Susanne Bier, the acclaimed Danish writer and director, describes how she tackles the process of making a movie. Her film "After the Wedding" deals with prejudice, which seems to be a big issue in Scandinavia. Her film goes behind the scenes of the so-called "rich vs. poor society". A trademark of Bier's films is the extreme close-up. She insists, that a close-up of a pair of eyes, for example, can add a whole new dimension and a different dynamic to a scene.
Susanne Bier's first U.S. project "Things we lost in the Fire" is currently in post-production. The film, a DreamWorks production starring Halle Berry, Benicio Del Toro and David Duchovny, is set for release on October 19, 2007.
Florian Henckel von Donnersmarck reveals, that his film "The Lives of Others" was a very low-budget production and that its total cost was only 2 million dollars, a comment the audience acknowledges with applause. He also admits, that he could not find a distributor for the script or the film due to the "hot" topic. "If it was written as a comedy, chances of support would have been better", he adds, but the director refused to change his vision of the film. Eventually German Buena Vista offered its support, ignoring anyone's concerns or critiques.
When asked about accuracy and authenticity the director explains, that he had a former Stasi on the set as a consultant. With this statement the German director clearly gets the attention of the audience, and he quickly adds, that he did not reveal the full content of the script to his consultant, in fear that he would refuse to cooperate. Of course, the former Stasi and his wife (a former Stasi too) attended the premier of the film and Florian nervously awaited their commentary, which came in form of a letter a few days later, stating that the film was factually accurate but that they could not understand, why the Stasi-character was portrayed as a traitor!!! (...so much for indestructible pride!)
The director also wrote the translation for the film, explaining: "I feared, that nuances will be lost in translation if I didn't do it myself." At this point, Guillermo del Toro adds, that he too, did his own translation for the same reasons.
These comments spark a discussion among the filmmakers whether films should be dubbed or screened in their original language with subtitles. Guillermo insists, that dubbing destroys the identity of the characters and he compares it with the altering of a famous painting. "The purity of art is most important" he concludes.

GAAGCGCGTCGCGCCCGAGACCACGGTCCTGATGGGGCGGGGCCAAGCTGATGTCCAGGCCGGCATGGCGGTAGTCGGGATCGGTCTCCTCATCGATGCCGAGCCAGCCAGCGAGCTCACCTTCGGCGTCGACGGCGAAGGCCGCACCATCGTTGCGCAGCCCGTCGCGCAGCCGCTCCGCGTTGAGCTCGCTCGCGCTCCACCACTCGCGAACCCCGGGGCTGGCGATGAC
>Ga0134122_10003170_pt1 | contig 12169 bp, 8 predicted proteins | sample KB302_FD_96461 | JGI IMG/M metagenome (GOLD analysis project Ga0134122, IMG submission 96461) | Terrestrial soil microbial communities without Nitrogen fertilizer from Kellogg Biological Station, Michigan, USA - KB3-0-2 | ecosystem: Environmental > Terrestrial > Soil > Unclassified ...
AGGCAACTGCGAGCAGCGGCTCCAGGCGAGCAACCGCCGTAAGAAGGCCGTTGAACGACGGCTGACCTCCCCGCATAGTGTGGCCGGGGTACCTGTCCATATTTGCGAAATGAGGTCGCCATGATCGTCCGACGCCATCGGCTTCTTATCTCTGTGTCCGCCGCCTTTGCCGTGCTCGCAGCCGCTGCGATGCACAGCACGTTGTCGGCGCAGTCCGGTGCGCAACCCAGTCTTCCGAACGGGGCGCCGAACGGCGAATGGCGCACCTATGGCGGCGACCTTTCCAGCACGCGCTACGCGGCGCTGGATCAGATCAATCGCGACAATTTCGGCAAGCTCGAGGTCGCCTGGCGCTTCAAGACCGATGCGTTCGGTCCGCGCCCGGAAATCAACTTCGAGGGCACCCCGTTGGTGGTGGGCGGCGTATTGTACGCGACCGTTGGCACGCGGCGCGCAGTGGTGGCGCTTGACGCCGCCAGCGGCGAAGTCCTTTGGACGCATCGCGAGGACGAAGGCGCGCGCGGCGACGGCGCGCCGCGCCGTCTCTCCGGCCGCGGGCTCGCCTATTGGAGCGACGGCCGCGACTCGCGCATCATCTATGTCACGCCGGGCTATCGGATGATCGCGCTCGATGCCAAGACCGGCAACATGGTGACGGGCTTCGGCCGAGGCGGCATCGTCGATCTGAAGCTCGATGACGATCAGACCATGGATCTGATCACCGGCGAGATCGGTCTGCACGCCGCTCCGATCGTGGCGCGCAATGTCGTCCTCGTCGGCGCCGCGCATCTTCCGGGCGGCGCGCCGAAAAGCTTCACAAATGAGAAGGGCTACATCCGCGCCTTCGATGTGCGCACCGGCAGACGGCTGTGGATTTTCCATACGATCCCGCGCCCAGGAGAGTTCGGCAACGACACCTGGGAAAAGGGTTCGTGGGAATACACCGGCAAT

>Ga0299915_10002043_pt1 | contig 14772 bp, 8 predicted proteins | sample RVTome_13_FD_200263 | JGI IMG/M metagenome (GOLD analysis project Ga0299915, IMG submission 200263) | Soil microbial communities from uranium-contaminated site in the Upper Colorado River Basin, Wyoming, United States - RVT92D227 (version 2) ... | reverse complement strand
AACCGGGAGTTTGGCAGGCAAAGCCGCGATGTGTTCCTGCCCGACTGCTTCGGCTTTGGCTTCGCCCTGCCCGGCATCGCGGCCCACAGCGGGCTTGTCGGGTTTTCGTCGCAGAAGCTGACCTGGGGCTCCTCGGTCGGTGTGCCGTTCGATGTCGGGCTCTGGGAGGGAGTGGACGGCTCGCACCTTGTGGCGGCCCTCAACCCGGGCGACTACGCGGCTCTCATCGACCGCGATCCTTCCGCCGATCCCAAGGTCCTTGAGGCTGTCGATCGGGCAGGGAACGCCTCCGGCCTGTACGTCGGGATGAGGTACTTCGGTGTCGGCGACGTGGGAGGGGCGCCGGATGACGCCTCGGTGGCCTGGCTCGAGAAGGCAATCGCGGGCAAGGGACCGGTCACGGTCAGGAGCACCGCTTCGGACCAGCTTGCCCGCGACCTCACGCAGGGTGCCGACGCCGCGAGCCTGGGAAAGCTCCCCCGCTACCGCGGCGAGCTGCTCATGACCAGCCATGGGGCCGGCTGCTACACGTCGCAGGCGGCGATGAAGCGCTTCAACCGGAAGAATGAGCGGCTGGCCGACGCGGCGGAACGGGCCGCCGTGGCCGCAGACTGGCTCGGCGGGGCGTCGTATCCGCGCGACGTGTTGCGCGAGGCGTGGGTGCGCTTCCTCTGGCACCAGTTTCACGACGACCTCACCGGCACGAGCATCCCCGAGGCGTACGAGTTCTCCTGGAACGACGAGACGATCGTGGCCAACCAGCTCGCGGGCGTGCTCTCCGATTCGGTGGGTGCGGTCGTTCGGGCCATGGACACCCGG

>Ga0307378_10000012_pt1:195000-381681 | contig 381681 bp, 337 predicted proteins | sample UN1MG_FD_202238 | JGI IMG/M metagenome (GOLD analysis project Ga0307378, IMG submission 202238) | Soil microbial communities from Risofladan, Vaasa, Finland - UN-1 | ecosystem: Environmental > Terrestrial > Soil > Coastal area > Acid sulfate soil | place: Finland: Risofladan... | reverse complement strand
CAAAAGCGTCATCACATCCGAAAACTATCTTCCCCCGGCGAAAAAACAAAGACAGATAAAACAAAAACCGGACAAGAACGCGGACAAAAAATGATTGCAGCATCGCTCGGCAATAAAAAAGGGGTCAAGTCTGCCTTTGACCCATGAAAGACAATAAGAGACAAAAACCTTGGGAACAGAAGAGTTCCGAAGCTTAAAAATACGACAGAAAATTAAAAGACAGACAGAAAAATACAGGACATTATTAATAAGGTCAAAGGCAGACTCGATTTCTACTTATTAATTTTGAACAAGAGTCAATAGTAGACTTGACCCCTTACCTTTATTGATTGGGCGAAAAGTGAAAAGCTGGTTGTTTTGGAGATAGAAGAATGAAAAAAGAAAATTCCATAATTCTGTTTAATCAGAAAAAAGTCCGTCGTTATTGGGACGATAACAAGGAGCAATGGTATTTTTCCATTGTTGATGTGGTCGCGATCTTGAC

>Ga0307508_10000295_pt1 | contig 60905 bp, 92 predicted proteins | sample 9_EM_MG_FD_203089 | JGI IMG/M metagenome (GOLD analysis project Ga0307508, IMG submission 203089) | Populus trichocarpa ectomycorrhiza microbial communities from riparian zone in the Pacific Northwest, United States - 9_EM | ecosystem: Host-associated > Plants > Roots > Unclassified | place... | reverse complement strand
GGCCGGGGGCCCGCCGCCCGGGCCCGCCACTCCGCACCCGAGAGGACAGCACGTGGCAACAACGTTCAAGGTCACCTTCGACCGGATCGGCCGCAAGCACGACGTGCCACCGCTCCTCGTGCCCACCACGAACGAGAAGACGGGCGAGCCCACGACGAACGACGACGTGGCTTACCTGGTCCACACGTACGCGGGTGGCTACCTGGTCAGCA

The Directors of the Oscar nominated Best Foreign Language Films
from left to right:
Deepa Mehta - Canada
Susanne Bier - Denmark
Florian Henckel von Donnersmarck - Germany
Guillermo del Toro - Mexico
Rachid Bouchareb - Algeria
was not able to make it in time for this event
CONGRATULATIONS ON YOUR OSCAR !
THE LIVES OF OTHERS /
DAS LEBEN DER ANDEREN
directed by Susanne Bier
Mads Mikkelsen, Rolf Lassgard,
Sidse Babett Knudsen,
Stine Fischer Christensen,
Christian Tafdrup, Neeral Mulchandani
directed by Deepa Mehta
Sarala, Lisa Ray, John Abraham,
Seema Biswas, Manorma, Vinay Pathak
DAYS OF GLORY /
directed by Rachid Bouchareb
Jamel Debbouze, Samy Naceri,
Roschdy Zem, Sami Bouajila,
Bernard Blancan, Mathieu Simonet
directed by Guillermo del Toro
Ivana Baquero, Sergi Lopez, Maribel Verdu, Doug Jones,
Alex Angulo, Manolo Solo
They have every reason to smile!
Writer/Director Florian Henckel von Donnersmarck (center) with his two lead actors Sebastian Koch (left) and Ulrich Muehe (right)
Max Wiedemann (left)
and Quirin Berg (right)
Writer/Director Deepa Mehta poses
with producer and personal partner
David Hamilton (left),
actor John Abraham (center)
and actress Seema Biswas (right)
Lead actor Mads Mikkelsen
Yep, it's the "bad guy" from the
latest James Bond 007 movie,
From left to right:
Director Susanne Bier
Screenwriter Anders Thomas Jensen
Producer Sisse Graum Jorgensen
Lead Actors Mads Mikkelsen and
Sidse Babett Knudsen
Director Susanne Bier
Writer/Director Guillermo del Toro with his young lead actress Ivana Baquero (left), Maribel Verdu (center), and Doug Jones "the plastic man" in the back.
The film was nominated for 6 Academy Awards and won 3
Doug Jones mimicking "The Pale Man"
Photographer was on assignment for "German World Magazine" - All photos taken with prof. equipment